It’s worth noting that Liverpool saw a significant boost in intensity against Manchester City, where they showed a glimpse of their old selves and attempted 178 total pressures against the heavy possession of the Sky Blues. This shows some encouragement that they still have it within them to maintain this heavy-metal mentality. They just need to find this mentality on a regular basis, and consistently be that team that they aspire to be.
As Klopp said in interviews, the Reds need to amplify their intensity, and ensure they become the team that nobody wants to play.
FAILURE TO FIND CONSISTENCY
When Liverpool have faltered in the past, Klopp has never been afraid to change formation. The Reds are now firmly sticking to a 4-2-3-1 as opposed to their traditional 4-3-3, and if they get the right mix of personnel, this could pay dividends. The formation allows all of their attacking options to flourish as one, and positions Roberto Firmino in what is truthfully his best position. Fabinho and Curtis Jones showed some signs of positivity in playing together at the weekend, but Klopp is yet to find his preferred set of personnel within the system. Again, the condensed schedule has only played into this, as several players step up to cover the absences felt by the likes of Thiago and Diaz.
It’s then been difficult for Klopp to create harmony and balance in his side. The likes of Elliott and Carvalho will naturally want to play the wide role from an inverted position, but also in a way that enacts precision and creativity from deep. Without Diaz, that leaves only Mo Salah to race in behind the opposition’s defense, as the others compete for space. Darwin Núñez has been a bright spot in running the channels whenever he’s been given time to shine, but has lacked the final touch to finish off chances. His xG has reached higher heights than Haaland this season (1.05 per 90 to 0.97), and that’s a serious concern given the goal discrepancy.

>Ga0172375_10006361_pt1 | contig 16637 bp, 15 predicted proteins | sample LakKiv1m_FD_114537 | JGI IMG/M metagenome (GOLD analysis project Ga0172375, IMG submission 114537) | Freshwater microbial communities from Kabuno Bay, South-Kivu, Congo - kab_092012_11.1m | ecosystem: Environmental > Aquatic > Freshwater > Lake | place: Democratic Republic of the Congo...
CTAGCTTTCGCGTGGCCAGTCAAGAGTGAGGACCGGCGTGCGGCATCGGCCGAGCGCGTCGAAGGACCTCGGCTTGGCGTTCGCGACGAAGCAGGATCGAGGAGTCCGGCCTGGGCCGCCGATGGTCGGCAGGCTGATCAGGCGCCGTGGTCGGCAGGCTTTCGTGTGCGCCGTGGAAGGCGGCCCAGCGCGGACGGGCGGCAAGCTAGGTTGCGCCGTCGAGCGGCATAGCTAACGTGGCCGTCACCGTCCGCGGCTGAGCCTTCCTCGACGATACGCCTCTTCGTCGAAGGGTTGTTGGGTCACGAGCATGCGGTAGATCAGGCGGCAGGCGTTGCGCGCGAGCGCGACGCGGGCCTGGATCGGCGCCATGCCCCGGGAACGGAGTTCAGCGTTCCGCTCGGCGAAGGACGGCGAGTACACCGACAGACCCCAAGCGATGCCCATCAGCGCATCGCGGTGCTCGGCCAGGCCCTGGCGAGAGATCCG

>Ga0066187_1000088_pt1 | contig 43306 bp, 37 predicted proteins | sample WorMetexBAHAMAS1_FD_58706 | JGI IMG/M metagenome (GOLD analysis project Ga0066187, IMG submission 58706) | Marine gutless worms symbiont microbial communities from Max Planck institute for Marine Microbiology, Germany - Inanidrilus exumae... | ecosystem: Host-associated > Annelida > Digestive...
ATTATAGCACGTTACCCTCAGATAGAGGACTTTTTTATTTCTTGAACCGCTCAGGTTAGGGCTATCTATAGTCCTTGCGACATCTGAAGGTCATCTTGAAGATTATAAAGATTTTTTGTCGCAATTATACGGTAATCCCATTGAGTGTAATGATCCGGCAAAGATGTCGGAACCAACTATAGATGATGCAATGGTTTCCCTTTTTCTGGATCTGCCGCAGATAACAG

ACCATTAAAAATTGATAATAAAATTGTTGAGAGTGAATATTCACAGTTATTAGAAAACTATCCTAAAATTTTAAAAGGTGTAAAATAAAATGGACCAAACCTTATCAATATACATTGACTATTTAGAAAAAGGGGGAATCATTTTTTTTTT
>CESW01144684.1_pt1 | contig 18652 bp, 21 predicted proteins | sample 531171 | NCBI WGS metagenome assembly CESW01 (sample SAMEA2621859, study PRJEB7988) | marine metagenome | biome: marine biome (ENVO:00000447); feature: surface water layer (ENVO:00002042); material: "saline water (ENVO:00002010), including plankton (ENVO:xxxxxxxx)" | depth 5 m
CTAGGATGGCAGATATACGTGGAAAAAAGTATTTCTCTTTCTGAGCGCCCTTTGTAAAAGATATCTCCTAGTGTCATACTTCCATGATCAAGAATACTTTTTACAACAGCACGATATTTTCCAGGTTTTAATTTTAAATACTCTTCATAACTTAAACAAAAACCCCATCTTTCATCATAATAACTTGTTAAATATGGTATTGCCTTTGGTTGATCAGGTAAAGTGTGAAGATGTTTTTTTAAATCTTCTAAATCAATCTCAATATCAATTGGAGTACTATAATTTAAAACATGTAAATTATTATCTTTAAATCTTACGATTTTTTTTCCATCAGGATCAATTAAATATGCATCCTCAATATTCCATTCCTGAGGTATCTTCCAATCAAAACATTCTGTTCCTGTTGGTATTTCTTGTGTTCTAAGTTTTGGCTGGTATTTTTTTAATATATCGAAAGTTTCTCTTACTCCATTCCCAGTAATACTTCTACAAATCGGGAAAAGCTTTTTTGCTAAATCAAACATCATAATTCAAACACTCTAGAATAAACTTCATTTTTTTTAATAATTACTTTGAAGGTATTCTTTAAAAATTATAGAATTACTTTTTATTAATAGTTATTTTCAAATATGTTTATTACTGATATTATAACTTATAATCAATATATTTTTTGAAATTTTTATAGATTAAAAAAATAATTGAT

Perhaps Klopp needs to resort back to Diogo Jota in the number nine role, as someone who can simultaneously create his own sense of harmony between dropping deep and running beyond. Playing Núñez off the left and Salah from the right might inject the maximum amount of pace needed into the attack, as the Reds try to replace both the departed Mané and injured Diaz.
ConclusionEmbed from Getty Images
Liverpool’s start to the 2022-23 campaign has not gone as planned, but it’s not too late to turn their fortunes around. As Klopp’s elucidated in interviews, they need to become the side that no-one wants to face again.
Harnessing Firmino in his natural position has worked wonders in seeing his best form come to life again, and Klopp has much to build around in seeing his team surge up the table again. The 4-2-3-1 can persist without worry, but Klopp must find the right set of personnel to achieve balance in his ranks. Simultaneously, the Reds need to pick up their intensity and positional sense in pressing phases, and ensure they don’t get caught out of position in their pressing quests (or in transition). If Klopp can nail down these items of concern, Liverpool should be set for a surge back up the table, where they rightfully belong.
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So there it is! Our tactical analysis of Liverpool’s tactical concerns in 2022-23, spearheaded by Charlie Ellis and edited by Rhys Desmond. Credit to Charlie for getting those FBRef pressure stats in just before the site took them down. Don’t forget to give the Liverpool man a follow on Twitter @C3llis8. Thanks for reading and see you soon!